I am investigating bandwidth usage for a live stream backed by a CDN, and it seems Roku devices are responsible for over 60% of all usage, despite only being used by 10% of users. This looks like some massive bug, and causing us to consider banning Roku devices entirely.
Would it be possible for some advice to be provided on this?
We are seeing Roku devices request the same MPEG segment up to 10 times, and rarely just once. In the usual case, each MPEG segment is requested 5 times. It looks like there might be some crazy aggressive retry/timeout mechanism that is malfunctioning.
Aside from costing us money, this is likely to be impacting all users.
Are there any M3U8 tags we can use to control retries? Can Roku please comment on what can be causing this?
Example impacted stream URL: https://live.livetvstream.co.uk/LS-63503-4/index.m3u8
Thank you for reporting this issue and providing a test stream. We're trying to reproduce this issue and would like to know the firmware version of the devices that create this extreme network load. Would you be able to provide the user agent of an HTTP GET request that's issued multiple times.
Thanks for taking a look at this. Below is output of a simple stats script, fed a CDN log file. I have removed non-Roku agents; each section usually contains top 20 entries.
(Google Cloud Storage URLs because I can't attach stuff here. Shout and I'll make them more accessible if necessary)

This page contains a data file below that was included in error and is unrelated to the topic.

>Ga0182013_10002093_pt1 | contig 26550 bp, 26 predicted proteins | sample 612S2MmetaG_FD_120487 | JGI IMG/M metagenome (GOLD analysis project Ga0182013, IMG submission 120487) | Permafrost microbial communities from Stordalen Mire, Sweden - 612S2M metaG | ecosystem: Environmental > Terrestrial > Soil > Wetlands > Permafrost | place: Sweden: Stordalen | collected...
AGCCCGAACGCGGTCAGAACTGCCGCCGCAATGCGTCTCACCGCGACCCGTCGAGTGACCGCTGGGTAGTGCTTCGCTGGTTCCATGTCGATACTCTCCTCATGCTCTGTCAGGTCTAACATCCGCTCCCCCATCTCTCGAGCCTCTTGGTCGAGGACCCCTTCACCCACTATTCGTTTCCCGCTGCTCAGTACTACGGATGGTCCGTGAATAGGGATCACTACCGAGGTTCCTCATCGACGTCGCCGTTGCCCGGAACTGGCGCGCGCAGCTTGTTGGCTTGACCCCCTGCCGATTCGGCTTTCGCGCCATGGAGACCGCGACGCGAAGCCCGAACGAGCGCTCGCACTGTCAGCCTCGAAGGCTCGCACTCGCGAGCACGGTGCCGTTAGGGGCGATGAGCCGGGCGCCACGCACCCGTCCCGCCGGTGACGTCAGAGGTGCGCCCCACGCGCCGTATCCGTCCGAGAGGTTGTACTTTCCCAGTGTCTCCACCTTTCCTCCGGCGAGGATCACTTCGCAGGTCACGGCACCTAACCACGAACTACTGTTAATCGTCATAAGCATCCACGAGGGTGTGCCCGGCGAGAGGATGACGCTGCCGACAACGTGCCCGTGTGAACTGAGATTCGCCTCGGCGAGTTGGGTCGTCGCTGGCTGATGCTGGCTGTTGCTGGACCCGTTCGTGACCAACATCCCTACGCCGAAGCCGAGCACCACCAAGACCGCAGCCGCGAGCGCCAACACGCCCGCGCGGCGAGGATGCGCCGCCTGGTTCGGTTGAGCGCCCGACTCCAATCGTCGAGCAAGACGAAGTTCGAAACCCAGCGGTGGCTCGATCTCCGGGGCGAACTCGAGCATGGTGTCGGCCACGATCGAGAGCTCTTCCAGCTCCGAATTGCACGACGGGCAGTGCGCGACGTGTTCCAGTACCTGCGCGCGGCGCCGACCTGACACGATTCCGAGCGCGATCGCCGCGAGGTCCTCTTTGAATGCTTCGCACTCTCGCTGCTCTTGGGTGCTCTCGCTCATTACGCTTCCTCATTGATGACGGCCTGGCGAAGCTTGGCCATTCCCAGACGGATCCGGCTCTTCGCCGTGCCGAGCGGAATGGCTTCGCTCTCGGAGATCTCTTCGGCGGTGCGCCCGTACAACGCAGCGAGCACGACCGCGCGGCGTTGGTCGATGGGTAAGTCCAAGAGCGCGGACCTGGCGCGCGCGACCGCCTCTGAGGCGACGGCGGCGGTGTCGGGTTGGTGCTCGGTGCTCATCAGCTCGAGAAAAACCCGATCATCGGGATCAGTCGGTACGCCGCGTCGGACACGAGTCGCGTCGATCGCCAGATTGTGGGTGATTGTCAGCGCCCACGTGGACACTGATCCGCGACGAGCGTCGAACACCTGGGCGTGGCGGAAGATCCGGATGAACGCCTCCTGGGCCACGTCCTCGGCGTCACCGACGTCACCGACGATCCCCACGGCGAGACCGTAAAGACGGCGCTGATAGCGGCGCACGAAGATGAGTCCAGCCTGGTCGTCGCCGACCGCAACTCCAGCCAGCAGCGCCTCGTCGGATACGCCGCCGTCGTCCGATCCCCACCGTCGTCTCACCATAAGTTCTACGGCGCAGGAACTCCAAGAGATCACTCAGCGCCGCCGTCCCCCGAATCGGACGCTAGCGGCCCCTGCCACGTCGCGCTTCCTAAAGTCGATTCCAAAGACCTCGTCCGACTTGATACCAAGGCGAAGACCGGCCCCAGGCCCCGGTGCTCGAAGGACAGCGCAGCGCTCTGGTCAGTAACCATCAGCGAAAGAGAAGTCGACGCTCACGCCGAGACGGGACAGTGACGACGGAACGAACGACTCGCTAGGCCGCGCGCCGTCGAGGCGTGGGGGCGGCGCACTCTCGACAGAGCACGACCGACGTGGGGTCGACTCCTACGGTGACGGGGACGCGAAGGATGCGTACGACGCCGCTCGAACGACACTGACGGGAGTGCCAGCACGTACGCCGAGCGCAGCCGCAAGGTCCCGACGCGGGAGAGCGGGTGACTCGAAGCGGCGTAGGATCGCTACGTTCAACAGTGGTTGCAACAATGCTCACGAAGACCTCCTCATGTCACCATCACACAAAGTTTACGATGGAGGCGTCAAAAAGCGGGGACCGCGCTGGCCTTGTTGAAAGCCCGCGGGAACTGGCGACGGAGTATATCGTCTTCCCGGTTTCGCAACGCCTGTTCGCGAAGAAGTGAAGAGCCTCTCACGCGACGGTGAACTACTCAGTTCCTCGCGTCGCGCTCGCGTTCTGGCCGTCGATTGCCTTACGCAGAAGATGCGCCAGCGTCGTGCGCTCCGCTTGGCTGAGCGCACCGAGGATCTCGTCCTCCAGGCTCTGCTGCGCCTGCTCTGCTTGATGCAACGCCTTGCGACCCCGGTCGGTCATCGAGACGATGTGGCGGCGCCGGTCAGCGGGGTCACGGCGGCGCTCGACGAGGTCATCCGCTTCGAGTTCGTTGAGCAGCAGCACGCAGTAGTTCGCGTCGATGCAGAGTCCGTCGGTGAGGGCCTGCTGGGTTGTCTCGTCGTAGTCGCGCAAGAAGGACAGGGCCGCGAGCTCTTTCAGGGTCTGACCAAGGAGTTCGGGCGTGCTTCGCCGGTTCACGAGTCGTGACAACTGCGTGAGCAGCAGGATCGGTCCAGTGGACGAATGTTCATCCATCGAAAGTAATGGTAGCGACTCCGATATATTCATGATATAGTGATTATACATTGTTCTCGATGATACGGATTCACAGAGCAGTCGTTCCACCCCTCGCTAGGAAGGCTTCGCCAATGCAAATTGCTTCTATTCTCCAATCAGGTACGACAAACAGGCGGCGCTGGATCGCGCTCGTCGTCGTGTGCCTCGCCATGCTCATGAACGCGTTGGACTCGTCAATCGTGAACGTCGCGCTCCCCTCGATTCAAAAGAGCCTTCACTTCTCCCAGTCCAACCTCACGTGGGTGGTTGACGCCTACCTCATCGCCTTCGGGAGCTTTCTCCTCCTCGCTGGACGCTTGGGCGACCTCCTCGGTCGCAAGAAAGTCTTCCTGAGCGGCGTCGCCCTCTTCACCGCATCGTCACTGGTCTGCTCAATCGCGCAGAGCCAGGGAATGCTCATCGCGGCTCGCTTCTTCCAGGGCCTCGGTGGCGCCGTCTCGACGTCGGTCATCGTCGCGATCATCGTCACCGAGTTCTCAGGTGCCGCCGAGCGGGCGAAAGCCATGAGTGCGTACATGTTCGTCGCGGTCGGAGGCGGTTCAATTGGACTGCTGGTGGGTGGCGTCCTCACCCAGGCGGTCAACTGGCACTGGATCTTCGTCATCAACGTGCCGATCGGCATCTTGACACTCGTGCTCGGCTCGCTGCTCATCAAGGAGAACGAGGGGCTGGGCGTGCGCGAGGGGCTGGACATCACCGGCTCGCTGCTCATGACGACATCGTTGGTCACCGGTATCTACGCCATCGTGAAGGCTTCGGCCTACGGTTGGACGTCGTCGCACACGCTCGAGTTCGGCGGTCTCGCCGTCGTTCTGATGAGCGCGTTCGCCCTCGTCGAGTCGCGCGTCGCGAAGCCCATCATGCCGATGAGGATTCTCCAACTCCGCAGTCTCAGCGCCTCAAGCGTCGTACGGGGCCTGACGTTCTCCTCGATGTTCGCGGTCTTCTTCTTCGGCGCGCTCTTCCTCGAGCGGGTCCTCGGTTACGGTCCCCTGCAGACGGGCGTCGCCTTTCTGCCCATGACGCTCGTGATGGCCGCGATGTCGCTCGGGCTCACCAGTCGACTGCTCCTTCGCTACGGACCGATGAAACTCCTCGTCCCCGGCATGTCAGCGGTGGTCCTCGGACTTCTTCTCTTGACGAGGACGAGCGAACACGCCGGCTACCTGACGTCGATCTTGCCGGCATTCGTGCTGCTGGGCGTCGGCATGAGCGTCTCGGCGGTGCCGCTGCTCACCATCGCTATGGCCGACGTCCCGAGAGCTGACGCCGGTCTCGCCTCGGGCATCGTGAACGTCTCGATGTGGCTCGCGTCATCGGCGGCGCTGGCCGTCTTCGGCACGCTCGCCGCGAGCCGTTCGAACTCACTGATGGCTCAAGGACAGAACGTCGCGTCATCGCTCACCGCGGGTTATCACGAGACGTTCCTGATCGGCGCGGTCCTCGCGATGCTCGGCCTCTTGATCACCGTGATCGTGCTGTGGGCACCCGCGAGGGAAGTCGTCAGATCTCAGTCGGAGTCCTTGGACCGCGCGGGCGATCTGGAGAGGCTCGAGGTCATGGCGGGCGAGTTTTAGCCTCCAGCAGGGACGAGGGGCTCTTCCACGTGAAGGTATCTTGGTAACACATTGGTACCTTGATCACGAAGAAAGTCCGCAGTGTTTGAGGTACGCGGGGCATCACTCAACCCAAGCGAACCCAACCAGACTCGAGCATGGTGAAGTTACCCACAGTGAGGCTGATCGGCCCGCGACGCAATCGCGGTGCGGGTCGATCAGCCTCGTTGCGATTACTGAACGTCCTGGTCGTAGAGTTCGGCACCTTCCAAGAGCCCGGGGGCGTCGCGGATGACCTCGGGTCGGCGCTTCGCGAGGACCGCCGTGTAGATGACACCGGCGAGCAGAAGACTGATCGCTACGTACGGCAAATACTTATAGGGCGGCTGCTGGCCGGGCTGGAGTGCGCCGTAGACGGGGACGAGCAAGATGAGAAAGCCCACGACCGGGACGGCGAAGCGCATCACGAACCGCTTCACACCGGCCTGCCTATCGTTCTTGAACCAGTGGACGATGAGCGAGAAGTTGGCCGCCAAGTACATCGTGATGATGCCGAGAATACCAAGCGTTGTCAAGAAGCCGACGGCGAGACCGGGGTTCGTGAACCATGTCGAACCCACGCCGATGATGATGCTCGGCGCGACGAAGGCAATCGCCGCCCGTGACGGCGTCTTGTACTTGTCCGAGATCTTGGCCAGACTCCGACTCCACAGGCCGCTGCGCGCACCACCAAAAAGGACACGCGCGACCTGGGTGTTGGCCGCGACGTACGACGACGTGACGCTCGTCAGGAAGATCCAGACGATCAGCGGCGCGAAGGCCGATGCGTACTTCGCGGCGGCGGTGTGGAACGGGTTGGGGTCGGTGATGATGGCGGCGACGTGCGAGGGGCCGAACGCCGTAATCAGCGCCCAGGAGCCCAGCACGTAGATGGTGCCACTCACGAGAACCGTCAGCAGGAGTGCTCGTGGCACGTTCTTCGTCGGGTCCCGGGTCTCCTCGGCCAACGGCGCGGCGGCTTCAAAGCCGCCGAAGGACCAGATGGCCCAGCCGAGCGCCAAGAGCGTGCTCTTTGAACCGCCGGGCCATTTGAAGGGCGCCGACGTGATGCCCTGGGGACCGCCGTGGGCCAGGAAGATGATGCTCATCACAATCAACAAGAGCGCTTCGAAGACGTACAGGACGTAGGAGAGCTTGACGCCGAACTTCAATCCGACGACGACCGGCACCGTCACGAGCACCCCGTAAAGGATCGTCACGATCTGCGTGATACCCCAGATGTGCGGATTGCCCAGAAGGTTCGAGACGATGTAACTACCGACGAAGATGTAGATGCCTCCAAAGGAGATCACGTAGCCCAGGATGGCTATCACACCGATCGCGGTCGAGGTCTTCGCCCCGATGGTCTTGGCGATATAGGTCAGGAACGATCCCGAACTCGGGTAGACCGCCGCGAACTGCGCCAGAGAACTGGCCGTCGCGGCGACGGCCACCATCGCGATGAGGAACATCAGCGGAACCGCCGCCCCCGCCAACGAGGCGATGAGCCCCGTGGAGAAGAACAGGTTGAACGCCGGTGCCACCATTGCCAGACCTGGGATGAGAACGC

Below it is a sample of all requests made by one IP address, showing the constant retries for a single segment
Raw request log for that same agent:
It occurred to me that the devices might be racing duplicate requests and cancelling the slowest, in order to e.g. cope with bad wifi. Unfortunately we (and most people) are billed by request at the application layer than actual transfers at the network layer.
I suspect each of these requests fetch a different range of the segment. The total amount of bytes downloaded should not be higher.
Does this CDN have issues with range requests? Is the bandwidth consumption for Roku devices higher, or is only the number of HTTP (partial) GET requests higher?
I verified the requests were indeed "partial content" responses, and the Roku boxes were passing a Range: header. I did not verify whether the sum of those partial responses is equivalent to a normal client, but according to our CDN reports, they most certainly are not.
This behaviour is unfortunately non-optional -- it's baked into the requirements spec for Roku-compatible HLS feeds.
We purchased a Roku device to test future configuration changes against, but I'm not hopeful of finding a solution.
If you are stuck dealing with per-request CDN pricing, consider moving to a CDN that does not feature such pricing. It's a lame solution. Thankfully Roku does not account for most of our traffic. If it did, probably we would consider more aggressive solutions, but for now the pain is manageable.
Really it would be so much better if the devices did not issue these requests by default. Other players (such as Video.js) only use partial content requests during seeking. It seems nonsensical to request partial content for an otherwise linear, live stream where the user will almost certainly consume a full MPEG chunk
Sorry I can't be of more assistance. If you find out anything please feel comment on the thread - would really love a solution to it.